interesting that the film industry has just recently come around to the idea of
treating the direct-to-DVD market as a viable entity for (low-rent) original
content because black filmmakers have been running in this lane for sometime,
but moreso out of necessity. After all, since the gatekeepers of the major
movie studios have a precious few slots for “urban” films each year – still
unconvinced that these movies will play in foreign markets and be significant
earners in the ancillary markets – the cheap direct-to-DVD market has been a
godsend to many an independent black filmmaker, who unfortunately have mostly
wasted the opportunity with absolutely atrocious comedies and chitlin’ play
adaptations starring rappers and washed up TV stars and R&B singers. But
hey…this shit makes money, and that’s what matters most, right?

One of
the urban operators in this market I had a good bit of hope for was Rainforest
Films. I met their head, producer/director Rob Hardy, several years ago when I
interviewed him for his “erotic thriller” Pandora’s Box, which was an
unofficial sequel to his Atlanta-set home video hit Trois. Columbia took notice of the original’s filthy
lucre for their home video division, and gave Rob slightly more money and a
limited theatrical release for part deux. The film was okay, but it didn’t make
any sort of money or buzz that indicated this being anything other the usual
direct-to-DVD claptrap you could easily find on a Blockbuster shelf or Cinemax
program shelf around 2AM. When I talked to Hardy, though, it was obvious that
he seemed to care about more than profitability, and had genuine designs on
breaking through to make more respectable and just flat out better films, which
was encouraging. He scored, at least in the respectability department, a few
years later with The Gospel, another Atlanta-set Prodigal Son story that tripled
its budget theatrically and did good video business, too. While that sort of
obvious morality tale will never be my cup of tea, it was noticeably less
grating than the Tyler Perry films in the genre, and it marked Hardy’s – and
Rainforest’s – first genuine hit.

then, however, Hardy has been moving in reverse. He produced another Trois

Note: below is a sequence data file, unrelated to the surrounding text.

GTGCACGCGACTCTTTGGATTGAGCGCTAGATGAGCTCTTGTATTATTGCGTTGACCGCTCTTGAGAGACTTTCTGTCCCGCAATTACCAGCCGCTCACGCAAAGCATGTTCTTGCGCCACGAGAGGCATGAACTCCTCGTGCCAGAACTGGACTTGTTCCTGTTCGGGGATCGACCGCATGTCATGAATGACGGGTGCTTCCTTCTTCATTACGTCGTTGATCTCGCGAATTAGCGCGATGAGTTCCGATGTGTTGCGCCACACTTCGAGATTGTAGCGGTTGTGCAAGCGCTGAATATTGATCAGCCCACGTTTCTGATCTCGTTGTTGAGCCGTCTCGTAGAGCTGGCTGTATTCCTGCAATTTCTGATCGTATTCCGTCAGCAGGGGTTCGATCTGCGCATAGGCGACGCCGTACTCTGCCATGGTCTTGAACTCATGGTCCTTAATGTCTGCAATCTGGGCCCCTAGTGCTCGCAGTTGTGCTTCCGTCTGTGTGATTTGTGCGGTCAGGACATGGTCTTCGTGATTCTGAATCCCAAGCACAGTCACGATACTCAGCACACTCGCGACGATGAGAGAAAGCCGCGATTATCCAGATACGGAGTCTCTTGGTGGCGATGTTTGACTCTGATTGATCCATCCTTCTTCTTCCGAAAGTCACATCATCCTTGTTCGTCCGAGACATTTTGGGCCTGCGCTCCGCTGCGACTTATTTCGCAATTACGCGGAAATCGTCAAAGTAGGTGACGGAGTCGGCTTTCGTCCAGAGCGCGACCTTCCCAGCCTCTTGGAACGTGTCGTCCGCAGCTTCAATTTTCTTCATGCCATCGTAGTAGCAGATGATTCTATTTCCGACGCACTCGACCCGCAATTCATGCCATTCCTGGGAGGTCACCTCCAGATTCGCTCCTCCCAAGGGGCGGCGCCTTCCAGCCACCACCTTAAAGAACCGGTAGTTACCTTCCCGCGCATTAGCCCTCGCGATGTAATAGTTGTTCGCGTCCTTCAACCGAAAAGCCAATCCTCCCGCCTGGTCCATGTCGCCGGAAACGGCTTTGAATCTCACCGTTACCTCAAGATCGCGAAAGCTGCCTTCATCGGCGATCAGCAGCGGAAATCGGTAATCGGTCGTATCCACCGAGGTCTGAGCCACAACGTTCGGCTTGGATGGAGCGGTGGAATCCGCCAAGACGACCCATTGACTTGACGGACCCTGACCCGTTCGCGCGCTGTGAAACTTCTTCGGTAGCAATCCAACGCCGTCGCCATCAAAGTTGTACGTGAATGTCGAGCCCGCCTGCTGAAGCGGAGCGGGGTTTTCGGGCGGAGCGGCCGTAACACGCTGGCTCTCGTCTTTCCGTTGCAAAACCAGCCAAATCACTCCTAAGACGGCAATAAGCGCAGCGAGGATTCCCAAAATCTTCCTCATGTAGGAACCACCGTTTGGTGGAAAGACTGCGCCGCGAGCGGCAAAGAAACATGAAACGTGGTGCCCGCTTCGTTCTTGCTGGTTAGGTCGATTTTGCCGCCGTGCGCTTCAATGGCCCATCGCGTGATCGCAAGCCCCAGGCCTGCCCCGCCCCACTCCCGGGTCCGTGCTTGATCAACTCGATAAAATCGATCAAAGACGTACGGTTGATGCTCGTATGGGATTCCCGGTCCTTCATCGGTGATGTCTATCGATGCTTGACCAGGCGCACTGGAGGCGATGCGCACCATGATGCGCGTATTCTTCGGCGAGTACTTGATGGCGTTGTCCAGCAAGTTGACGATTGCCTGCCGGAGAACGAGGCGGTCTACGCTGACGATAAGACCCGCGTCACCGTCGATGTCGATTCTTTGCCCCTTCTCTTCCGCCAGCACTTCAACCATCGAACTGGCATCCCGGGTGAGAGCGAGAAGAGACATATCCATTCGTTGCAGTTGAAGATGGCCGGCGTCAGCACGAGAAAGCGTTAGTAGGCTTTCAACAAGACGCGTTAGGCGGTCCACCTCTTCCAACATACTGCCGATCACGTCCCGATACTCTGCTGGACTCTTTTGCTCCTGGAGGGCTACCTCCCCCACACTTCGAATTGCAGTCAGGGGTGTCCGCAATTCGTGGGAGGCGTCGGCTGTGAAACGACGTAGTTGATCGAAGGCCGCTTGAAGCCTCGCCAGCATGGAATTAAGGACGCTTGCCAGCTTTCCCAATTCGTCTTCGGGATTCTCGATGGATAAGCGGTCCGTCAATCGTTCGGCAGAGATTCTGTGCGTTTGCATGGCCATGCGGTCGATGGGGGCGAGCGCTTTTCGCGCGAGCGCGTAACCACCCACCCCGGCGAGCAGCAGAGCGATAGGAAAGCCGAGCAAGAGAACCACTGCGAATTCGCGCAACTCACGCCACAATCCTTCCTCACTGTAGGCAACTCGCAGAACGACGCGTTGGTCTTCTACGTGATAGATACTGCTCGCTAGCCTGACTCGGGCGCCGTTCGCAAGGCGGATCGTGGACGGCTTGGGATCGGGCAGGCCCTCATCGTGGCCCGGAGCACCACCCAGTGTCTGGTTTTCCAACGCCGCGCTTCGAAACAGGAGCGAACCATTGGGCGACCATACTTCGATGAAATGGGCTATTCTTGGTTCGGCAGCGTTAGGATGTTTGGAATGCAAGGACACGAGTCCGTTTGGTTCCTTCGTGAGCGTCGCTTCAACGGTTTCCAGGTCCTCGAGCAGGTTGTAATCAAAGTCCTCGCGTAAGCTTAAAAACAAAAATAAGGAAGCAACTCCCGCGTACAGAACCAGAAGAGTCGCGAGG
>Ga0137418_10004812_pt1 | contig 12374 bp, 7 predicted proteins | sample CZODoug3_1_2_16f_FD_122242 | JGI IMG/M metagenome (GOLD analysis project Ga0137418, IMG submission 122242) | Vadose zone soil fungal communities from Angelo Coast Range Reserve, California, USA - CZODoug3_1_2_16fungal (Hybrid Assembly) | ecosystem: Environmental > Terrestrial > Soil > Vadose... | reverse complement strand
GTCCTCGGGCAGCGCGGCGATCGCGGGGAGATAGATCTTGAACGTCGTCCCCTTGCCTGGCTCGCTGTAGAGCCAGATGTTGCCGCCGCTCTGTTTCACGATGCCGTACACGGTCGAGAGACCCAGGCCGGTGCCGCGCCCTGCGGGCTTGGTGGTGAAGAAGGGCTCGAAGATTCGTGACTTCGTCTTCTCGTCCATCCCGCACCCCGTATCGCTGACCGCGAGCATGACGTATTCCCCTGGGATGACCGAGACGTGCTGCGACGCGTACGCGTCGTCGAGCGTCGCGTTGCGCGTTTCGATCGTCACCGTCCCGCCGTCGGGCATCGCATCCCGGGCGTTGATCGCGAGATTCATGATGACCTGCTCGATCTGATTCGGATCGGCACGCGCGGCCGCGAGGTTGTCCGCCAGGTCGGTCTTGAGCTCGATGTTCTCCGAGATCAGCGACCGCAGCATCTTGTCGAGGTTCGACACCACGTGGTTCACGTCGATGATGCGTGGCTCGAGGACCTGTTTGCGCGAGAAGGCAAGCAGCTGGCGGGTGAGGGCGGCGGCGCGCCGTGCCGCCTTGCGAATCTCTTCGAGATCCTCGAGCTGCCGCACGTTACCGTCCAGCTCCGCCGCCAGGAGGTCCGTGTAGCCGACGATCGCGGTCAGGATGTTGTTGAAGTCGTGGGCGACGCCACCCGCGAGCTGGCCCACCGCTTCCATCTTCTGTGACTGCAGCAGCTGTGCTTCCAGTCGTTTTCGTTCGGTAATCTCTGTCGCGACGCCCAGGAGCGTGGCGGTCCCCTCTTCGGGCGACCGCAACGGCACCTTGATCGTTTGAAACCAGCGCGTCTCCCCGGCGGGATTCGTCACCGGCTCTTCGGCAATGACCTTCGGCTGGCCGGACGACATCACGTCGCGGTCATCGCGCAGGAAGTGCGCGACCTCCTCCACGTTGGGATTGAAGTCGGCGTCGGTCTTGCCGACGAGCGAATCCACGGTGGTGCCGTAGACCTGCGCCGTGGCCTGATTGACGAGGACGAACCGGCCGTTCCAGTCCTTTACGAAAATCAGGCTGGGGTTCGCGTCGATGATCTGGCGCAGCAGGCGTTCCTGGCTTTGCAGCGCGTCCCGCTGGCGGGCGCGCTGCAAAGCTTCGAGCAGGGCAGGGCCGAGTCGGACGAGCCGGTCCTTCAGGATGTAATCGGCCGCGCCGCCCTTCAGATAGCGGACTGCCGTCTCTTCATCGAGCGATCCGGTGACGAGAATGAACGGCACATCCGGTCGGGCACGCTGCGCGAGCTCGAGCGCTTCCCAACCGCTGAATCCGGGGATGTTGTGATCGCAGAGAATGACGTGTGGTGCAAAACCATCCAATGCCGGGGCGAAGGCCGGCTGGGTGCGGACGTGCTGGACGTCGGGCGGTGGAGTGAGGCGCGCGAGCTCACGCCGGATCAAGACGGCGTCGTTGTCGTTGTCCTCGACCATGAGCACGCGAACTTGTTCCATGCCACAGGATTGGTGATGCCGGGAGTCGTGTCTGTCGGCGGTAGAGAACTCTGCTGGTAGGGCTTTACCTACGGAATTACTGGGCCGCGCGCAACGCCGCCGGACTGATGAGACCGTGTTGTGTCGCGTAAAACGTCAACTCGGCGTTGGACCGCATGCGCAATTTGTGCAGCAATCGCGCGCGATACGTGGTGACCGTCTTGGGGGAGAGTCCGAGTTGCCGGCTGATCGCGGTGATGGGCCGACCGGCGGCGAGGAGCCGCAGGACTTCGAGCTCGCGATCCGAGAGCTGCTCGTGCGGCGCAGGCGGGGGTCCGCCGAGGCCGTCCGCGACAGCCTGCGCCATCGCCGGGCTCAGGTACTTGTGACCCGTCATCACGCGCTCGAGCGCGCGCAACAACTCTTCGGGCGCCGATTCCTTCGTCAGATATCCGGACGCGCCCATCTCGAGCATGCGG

which furthered the career of new It director Sylvain White. He’s produced a
direct-to-DVD sequel to the soapy Motives (a guilty pleasure if you
happen to catch it on BET while channel-flipping on a Friday night. Not so much
otherwise) and he’s now tapping that home video ass again with Three
Can Play That Game
, a sequel to the 2001 Vivica A. Fox-starrer Two
Can Play That Game
. Since Vivica’s always been a Z-lister, she’ll be
returning for this go-round, and even co-producing with Hardy and director Mody
Mod (don’t ask). If you haven’t seen the original, it’s essentially 90 minutes
of Fox talking directly to the camera about how to tame men of their “dogness”
while coping with a would-be player (Morris Chestnut) trying to get at her and
a hoochie rival (a miscast, but still hot Gabrielle Union) at the same time.
Oh, and Bobby Brown is cast as a serious romantic lead. Yes, that Bobby Brown. Compelling stuff.

kind of bewildering is that Sony intends to make this direct-to-DVD despite the
original almost quadrupling its budget theatrically. Granted, the belated
release date of the sequel doesn’t lend itself to capturing that momentum and
the title isn’t some universally marketable brand amongst black people, but
these films are so unworldly cheap to make – especially since they’ll be
shooting this one in Atlanta instead of the LA-set original – what’s the
downside in Sony giving this 500-1,000 screens in urban-centric areas along
with a narrowcast marketing campaign just for BET and black radio stations?
It’s not like we have anything else to look at in theaters, so we’ll likely
blindly support it as we did the rather average original.

depressing to write that, but it’s true. A starving man doesn’t consult his
taste buds when food is presented to him, and black people usually don’t have
the luxury of being but so picky when it comes to seeing black casts in
theaters. So, Sony, you got us where you want us. Do you really want to just
blow this off for video store shelves and rampant bootlegging in black
barbershops? Give Hardy a chance to make you some dough in theaters and maybe
after this likely dull film hits and brings the bacon, give him a wee bit more
money to do something more interesting. I know he wants to. I know plenty of
black people, myself included, are fucking
for that. What’s stopping you? No man
should be doomed to a life of keeping Shemar Moore employed, damnit.